Technology being developed in the Valley to protect servicemen and women in the war on terror could be getting a boost from Washington.
The Defense Appropriations Bill, which the House approved Thursday, includes $6 million for Nokomis Inc., of Charleroi, to continue development of detection, identification and anti-IED technology, U.S. Rep. John Murtha reported.
Improvised Explosive Devices, better known as IEDs, have killed or wounded tens of thousands of American service members in Iraq and Afghanistan.
The bill will be considered by the Senate in September.
“It’s crucial that technology be provided to our troops which effectively identifies and defeats these explosives,” Murtha said in an e-mailed release. Formed in 2002, Nokomis is located at 308-310 Fifth St. The company has additional offices in Pittsburgh and Toledo, Ohio.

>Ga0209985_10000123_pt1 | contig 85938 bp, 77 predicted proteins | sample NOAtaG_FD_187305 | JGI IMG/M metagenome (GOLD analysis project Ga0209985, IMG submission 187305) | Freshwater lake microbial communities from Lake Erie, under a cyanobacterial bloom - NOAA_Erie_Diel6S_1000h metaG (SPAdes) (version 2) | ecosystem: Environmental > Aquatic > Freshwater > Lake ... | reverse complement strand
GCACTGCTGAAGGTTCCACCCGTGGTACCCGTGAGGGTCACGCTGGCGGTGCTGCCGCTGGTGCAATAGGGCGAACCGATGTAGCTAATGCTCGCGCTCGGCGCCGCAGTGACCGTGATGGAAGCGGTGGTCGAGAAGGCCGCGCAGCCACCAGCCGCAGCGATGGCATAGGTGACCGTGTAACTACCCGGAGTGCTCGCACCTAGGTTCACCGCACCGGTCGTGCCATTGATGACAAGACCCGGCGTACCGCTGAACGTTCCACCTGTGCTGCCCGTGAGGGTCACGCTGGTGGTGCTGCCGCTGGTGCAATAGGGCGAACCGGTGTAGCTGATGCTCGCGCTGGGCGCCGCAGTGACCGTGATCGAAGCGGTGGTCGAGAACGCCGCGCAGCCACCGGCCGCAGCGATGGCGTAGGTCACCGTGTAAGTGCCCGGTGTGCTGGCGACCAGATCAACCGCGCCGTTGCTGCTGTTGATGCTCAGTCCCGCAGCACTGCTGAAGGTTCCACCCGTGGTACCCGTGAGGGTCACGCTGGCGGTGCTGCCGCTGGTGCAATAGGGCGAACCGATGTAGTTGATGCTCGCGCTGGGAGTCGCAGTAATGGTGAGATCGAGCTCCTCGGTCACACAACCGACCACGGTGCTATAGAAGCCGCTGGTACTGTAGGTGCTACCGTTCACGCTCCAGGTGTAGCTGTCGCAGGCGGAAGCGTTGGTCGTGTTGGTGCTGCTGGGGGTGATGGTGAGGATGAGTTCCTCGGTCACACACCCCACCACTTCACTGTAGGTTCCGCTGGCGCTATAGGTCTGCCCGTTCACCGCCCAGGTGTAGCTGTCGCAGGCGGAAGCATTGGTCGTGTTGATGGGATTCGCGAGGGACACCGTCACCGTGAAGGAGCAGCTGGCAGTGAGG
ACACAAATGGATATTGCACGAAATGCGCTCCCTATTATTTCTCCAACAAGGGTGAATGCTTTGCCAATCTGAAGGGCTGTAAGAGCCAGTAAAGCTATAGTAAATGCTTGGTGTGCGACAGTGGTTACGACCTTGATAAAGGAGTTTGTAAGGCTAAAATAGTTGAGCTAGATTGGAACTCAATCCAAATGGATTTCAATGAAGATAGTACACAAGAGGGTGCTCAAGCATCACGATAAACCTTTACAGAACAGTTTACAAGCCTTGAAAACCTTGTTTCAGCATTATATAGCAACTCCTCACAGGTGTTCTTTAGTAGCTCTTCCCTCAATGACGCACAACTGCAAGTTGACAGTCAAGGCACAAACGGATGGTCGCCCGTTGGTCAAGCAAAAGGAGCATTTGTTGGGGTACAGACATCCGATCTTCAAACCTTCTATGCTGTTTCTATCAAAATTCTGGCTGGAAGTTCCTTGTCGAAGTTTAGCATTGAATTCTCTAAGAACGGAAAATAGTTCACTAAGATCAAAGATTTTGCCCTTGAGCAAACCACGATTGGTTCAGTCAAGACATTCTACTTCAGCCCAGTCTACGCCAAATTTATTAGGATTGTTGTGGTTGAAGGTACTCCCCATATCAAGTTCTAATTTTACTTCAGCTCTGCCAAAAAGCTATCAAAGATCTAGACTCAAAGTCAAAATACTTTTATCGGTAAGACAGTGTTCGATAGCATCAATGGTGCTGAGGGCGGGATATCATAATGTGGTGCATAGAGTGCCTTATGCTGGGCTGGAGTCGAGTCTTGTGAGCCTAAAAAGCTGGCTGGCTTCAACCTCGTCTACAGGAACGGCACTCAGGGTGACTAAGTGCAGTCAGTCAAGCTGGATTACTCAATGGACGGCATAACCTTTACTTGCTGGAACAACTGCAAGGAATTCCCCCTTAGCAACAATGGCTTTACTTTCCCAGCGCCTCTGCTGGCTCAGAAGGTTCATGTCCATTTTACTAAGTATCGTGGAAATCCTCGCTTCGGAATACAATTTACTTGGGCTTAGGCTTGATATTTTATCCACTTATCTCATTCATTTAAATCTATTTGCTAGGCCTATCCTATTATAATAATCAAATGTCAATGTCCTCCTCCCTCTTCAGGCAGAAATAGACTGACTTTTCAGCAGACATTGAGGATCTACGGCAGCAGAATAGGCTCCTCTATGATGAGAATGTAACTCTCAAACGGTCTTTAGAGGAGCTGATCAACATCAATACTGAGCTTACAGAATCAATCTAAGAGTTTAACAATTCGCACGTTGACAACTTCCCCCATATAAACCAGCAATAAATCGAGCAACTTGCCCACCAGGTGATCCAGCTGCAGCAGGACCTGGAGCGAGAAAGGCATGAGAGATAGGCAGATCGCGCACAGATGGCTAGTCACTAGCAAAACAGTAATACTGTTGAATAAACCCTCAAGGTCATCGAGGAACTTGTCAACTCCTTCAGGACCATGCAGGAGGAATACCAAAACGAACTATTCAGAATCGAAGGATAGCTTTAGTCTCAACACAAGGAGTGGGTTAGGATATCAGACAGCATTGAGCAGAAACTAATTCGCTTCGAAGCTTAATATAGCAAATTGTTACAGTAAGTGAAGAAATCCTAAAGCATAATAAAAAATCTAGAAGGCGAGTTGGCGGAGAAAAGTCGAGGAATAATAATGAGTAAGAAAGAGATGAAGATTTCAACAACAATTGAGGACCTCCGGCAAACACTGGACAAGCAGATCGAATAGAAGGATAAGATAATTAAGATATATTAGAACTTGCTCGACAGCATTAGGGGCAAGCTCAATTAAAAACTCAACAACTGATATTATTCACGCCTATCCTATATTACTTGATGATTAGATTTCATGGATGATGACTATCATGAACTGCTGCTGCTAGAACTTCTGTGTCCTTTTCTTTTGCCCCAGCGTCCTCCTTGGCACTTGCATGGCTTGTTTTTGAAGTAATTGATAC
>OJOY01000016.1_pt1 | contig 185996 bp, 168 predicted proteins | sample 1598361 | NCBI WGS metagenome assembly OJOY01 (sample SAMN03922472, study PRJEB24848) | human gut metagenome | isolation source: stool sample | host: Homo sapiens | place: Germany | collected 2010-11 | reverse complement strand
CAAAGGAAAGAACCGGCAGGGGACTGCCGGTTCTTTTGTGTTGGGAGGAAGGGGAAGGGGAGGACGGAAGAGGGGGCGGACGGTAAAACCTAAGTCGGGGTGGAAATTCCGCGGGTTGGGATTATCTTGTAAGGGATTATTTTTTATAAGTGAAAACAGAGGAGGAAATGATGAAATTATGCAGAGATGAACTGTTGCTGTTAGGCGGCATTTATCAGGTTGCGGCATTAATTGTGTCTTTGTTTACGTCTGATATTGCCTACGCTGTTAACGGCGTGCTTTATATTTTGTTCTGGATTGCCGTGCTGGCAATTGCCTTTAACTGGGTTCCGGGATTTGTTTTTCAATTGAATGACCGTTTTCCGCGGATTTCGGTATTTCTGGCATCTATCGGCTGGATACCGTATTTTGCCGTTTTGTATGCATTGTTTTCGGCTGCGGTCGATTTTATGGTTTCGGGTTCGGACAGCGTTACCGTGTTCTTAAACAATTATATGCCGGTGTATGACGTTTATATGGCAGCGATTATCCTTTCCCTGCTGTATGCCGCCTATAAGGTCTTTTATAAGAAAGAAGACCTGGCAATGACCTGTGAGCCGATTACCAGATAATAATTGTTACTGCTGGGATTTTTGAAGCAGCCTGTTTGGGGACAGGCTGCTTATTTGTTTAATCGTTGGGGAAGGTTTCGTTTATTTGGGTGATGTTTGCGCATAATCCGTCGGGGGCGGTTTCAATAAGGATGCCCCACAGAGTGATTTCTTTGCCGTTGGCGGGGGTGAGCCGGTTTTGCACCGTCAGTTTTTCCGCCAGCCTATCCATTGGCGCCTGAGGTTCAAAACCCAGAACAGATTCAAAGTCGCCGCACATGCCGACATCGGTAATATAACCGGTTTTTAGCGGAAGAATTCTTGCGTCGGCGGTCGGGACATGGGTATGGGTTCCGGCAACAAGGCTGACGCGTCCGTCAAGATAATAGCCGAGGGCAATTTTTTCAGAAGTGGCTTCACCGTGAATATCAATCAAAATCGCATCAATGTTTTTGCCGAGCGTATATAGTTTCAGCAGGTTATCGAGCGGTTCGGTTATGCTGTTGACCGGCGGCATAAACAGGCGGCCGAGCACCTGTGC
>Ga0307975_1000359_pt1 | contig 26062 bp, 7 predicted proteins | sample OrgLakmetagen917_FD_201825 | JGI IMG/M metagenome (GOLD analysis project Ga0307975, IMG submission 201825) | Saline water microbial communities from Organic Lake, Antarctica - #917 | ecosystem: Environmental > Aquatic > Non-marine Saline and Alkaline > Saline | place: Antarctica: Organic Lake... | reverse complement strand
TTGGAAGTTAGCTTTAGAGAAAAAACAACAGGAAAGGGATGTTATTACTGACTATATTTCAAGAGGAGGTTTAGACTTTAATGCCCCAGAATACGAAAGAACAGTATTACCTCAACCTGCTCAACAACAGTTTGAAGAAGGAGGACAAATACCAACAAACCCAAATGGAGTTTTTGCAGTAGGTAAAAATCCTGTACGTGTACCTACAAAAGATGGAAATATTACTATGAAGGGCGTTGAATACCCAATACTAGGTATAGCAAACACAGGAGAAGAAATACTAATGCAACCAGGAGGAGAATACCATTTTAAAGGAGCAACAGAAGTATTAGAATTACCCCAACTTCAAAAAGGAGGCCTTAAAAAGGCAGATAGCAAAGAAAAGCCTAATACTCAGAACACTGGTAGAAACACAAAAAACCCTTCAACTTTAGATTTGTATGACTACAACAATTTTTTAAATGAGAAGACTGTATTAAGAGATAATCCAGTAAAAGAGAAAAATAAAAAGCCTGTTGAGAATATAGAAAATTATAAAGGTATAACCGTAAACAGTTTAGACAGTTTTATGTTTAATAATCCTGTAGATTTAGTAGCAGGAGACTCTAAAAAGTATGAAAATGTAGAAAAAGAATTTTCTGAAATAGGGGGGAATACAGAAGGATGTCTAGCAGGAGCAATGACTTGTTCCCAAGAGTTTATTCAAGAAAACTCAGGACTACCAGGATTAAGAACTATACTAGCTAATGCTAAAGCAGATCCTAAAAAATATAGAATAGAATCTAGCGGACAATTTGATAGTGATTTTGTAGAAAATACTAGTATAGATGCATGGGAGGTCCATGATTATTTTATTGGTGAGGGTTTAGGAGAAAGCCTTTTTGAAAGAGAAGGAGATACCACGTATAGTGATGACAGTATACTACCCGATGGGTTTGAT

The company specializes in electromagnetic effects and electromagnetic signature detection. Nokomis exploits electromagnetic waves through patent-pending technology that has the capability to detect, locate and track electronic devices and their users.
The technology developed by Nokomis can be used by military or law enforcement personnel to identify the threat of IEDs.
This is not the first time the federal government has rewarded Nokomis for its defense-related technology work.
At the ribbon-cutting ceremonies in October for the expanded Charleroi offices, Murtha announced three contracts secured by Nokomis.
Murtha, chairman of the House Appropriations Subcommittee on Defense, at that time secured $3.2 million in the fiscal year 2009 Defense Appropriations Bill for Nokomis to continue its work.
In addition, Nokomis was awarded a $9.9 million contract from the Defense Department to continue development of an Unmanned Aerial Vehicle based Advanced Electromagnetic Location of Electronic Devices IED system and $750,000 from the U.S. Air Force for remote-controlled IED identification.
In its expanded facility, Nokomis built a state-of-the-art laboratory as well as a conference room.
Nokomis now occupies 50,000 square feet of laboratory space in Charleroi.